“If you leave a loud place and your ears are ringing, that’s a warning sign,” Ronis Kass said. “Other signs of potential damage include having difficulty understanding people in noisy places, hearing sounds as muffled, or feeling like your ears are plugged. Unfortunately, the damage accumulates over time, so the worst damage will likely happen without people even realizing it.”

Experts recommend what they call the 60/60 rule. Keep your volume at 60 percent of your device’s maximum and limiting listening to less than 60 minutes at a time before taking a break. There are also several online tools to help calculate the decibel level of specific headphones.

Turning down the volume on headphones is one way to take care of your ears, but for those taking classes, usually held in exercise rooms with music blasting and an instructor encouraging students through a microphone, alternate solutions are necessary.

On a recent trip to a gym in South Jersey, I used a mobile app that measures noise levels to determine that the average class had a volume of 100 decibels. It’s an unscientific experiment, but that noise level is the equivalent of riding in a helicopter, something that would always require headphones. More than just the attendees, there’s a concern for the instructors themselves. Classes usually last 30 to 60 minutes, easily long enough to damage hearing over time. While that’s bad enough for someone who might take the class one or two times a week, it’s exponentially worse for instructors who can be in this environment multiple times per day.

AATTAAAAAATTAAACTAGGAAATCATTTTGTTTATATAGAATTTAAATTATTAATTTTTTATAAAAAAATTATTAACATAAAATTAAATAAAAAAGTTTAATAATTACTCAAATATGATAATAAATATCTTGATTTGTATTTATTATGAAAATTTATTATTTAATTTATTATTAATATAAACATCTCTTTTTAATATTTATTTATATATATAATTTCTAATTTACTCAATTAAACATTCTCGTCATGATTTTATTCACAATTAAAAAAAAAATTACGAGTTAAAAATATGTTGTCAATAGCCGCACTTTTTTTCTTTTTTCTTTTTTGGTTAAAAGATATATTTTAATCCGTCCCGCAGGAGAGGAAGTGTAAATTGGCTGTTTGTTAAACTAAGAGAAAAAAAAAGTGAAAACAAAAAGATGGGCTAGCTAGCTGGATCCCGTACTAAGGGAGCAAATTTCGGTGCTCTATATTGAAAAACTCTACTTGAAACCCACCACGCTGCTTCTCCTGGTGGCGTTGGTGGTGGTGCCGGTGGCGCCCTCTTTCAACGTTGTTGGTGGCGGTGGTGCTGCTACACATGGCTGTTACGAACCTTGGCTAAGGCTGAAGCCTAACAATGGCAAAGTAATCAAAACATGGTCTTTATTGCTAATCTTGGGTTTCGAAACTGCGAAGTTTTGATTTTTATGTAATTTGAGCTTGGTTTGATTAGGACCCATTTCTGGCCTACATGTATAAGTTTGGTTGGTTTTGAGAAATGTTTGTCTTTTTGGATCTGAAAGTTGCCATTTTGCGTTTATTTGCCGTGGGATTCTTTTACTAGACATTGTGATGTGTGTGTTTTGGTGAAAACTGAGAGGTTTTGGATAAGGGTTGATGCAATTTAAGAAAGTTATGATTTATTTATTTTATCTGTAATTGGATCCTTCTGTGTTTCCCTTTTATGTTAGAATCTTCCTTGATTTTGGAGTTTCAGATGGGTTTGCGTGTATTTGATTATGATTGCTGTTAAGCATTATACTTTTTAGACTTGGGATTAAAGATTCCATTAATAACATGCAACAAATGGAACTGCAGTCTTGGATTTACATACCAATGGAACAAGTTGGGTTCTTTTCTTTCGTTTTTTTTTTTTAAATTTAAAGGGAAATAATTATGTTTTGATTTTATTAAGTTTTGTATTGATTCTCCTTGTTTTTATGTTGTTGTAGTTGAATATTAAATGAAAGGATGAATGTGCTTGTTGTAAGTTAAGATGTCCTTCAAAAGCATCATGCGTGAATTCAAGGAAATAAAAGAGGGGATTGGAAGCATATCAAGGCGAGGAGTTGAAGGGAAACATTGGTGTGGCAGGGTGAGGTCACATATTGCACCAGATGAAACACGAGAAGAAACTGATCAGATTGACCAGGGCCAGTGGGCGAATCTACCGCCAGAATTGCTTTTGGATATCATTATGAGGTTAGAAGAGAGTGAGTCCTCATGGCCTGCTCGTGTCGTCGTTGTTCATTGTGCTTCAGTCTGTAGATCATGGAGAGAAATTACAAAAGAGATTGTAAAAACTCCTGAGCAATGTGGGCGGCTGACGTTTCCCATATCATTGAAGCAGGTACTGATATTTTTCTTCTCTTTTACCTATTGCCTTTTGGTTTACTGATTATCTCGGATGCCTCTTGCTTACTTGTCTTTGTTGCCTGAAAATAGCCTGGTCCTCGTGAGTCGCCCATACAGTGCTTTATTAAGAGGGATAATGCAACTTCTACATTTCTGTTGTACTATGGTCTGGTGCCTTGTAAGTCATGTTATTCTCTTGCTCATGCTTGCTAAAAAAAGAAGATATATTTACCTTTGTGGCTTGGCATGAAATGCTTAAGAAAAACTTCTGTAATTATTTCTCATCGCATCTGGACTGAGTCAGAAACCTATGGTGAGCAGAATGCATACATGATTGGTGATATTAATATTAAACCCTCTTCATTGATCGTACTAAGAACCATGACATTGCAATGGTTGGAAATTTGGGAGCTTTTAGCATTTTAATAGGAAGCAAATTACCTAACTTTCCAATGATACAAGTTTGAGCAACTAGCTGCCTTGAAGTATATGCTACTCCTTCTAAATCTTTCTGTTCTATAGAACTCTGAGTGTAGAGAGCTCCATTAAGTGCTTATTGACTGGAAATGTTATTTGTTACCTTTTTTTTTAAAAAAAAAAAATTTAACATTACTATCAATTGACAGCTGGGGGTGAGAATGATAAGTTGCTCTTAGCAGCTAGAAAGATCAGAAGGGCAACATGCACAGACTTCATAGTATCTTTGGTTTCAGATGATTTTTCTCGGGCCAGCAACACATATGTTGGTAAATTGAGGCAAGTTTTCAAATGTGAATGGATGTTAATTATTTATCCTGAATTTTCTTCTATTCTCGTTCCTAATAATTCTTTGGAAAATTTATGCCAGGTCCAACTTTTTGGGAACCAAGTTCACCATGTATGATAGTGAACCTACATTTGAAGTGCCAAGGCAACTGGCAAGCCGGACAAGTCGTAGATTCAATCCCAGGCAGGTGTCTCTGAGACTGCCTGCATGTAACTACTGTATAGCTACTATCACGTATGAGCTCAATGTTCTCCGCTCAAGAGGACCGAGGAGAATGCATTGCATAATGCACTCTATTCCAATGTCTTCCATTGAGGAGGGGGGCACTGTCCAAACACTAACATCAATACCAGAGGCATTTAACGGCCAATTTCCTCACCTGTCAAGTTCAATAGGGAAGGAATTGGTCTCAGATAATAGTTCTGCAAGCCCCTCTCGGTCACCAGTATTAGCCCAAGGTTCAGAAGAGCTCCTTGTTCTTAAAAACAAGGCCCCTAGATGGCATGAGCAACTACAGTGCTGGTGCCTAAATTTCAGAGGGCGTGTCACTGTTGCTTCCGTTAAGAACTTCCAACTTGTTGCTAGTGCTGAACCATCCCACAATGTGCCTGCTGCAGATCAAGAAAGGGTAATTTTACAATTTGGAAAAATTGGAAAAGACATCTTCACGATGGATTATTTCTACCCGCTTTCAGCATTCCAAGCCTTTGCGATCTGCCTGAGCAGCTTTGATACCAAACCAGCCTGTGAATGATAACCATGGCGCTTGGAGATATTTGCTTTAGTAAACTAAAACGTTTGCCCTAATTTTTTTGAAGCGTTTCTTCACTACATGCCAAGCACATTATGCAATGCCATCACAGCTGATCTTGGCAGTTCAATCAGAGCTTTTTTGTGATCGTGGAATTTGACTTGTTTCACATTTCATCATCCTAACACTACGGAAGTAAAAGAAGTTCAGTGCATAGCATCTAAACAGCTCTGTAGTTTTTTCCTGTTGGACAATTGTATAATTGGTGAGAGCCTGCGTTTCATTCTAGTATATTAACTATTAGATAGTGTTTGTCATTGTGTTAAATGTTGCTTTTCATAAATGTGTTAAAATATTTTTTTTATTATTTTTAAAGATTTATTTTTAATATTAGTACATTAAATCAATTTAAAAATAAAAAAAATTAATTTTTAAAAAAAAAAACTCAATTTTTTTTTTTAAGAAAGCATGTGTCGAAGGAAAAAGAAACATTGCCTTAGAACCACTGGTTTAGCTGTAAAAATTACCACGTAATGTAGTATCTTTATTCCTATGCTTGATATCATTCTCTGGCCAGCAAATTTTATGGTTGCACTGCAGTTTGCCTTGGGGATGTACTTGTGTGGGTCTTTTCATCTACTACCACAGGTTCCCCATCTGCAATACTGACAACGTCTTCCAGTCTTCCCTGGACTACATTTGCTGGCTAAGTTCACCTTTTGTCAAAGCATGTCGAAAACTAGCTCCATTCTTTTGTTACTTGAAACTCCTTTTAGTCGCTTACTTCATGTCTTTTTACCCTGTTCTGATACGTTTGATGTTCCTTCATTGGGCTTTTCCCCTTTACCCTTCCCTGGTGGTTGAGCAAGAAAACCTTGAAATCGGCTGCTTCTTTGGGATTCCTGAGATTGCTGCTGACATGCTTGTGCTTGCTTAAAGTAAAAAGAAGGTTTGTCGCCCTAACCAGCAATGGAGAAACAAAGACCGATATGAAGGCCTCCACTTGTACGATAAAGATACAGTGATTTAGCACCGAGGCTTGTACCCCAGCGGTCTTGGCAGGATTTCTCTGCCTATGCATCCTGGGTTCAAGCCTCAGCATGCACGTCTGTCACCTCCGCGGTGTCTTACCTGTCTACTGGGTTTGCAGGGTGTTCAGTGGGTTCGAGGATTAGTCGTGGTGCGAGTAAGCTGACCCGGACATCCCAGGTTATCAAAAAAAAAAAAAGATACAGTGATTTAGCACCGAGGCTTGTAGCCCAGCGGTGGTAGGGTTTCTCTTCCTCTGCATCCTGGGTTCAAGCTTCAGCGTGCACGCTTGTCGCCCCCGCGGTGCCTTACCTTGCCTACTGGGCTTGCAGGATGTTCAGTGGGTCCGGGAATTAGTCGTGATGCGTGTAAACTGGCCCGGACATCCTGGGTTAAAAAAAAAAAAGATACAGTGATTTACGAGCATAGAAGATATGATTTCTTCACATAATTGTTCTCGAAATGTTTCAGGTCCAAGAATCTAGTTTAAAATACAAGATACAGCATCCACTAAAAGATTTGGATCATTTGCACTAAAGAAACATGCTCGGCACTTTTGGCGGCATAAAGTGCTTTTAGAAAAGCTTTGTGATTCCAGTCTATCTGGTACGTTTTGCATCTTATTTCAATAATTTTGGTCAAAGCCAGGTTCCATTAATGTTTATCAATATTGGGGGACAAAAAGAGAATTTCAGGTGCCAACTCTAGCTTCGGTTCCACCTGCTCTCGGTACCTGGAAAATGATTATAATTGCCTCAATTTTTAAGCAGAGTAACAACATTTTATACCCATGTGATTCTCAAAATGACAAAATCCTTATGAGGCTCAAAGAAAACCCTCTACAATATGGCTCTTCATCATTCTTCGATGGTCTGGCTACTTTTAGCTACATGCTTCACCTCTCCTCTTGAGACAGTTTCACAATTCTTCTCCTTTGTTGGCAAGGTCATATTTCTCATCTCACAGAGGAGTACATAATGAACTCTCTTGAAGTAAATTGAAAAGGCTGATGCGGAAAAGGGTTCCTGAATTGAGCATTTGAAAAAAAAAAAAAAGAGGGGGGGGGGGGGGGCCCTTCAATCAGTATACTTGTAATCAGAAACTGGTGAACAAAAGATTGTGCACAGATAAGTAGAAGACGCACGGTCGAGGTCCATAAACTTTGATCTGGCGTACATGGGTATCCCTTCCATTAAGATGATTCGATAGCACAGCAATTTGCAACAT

“It should really be viewed as a workplace safety issue, and there are Occupational Health and Safety Administration guidelines for this exact situation,” Ronis Kass said.

The OSHA guidelines specify how long a worker can be exposed to a specific level of noise before putting on protection to avoid damage. The formula follows an “X number of minutes in Y number of decibels” type of process. OSHA estimates the U.S. spends $242 million each year in costs associated with hearing loss. But while people who work around planes and engines and factory equipment think of their ears as part of their job safety, it’s an association rarely made for fitness instructors or during workouts in general.

Ronis Kass says there are important steps you can take to protect yourself. In classes, she suggests positioning yourself as far away from the speakers as possible to reduce the level of exposure. She also suggests downloading an app that reads noise levels and showing it to the instructor, encouraging her or him to turn things down.

“If you’re a regular in classes, or if you’re an instructor, you may want to buy ear plugs or have impressions made for custom earmolds, which are made to retain the sound quality of music but which reduce overall noise,” Ronis Kass said.

Overall, Ronis Kass says it’s important to use common sense. If your ears are ringing, or if you have your volume up so loud that you can’t hear anyone around you, it’s a sure sign the noise is too much and you need to give yourself a break or use hearing protection.